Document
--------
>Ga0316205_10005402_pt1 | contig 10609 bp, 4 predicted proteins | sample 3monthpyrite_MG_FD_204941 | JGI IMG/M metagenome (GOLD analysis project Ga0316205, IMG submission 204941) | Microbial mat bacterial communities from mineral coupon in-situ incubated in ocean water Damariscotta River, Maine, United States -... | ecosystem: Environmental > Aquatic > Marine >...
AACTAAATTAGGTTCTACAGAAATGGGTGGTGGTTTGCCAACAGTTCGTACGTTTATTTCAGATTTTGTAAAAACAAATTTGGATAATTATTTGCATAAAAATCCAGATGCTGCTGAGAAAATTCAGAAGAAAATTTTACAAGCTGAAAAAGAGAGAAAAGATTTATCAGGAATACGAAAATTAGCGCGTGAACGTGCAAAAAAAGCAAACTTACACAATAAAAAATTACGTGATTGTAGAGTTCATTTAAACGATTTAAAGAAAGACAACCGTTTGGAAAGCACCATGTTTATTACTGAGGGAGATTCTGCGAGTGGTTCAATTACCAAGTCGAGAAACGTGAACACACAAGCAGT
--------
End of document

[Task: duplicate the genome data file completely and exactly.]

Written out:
>Ga0316205_10005402_pt1 | contig 10609 bp, 4 predicted proteins | sample 3monthpyrite_MG_FD_204941 | JGI IMG/M metagenome (GOLD analysis project Ga0316205, IMG submission 204941) | Microbial mat bacterial communities from mineral coupon in-situ incubated in ocean water Damariscotta River, Maine, United States -... | ecosystem: Environmental > Aquatic > Marine >...
AACTAAATTAGGTTCTACAGAAATGGGTGGTGGTTTGCCAACAGTTCGTACGTTTATTTCAGATTTTGTAAAAACAAATTTGGATAATTATTTGCATAAAAATCCAGATGCTGCTGAGAAAATTCAGAAGAAAATTTTACAAGCTGAAAAAGAGAGAAAAGATTTATCAGGAATACGAAAATTAGCGCGTGAACGTGCAAAAAAAGCAAACTTACACAATAAAAAATTACGTGATTGTAGAGTTCATTTAAACGATTTAAAGAAAGACAACCGTTTGGAAAGCACCATGTTTATTACTGAGGGAGATTCTGCGAGTGGTTCAATTACCAAGTCGAGAAACGTGAACACACAAGCAGT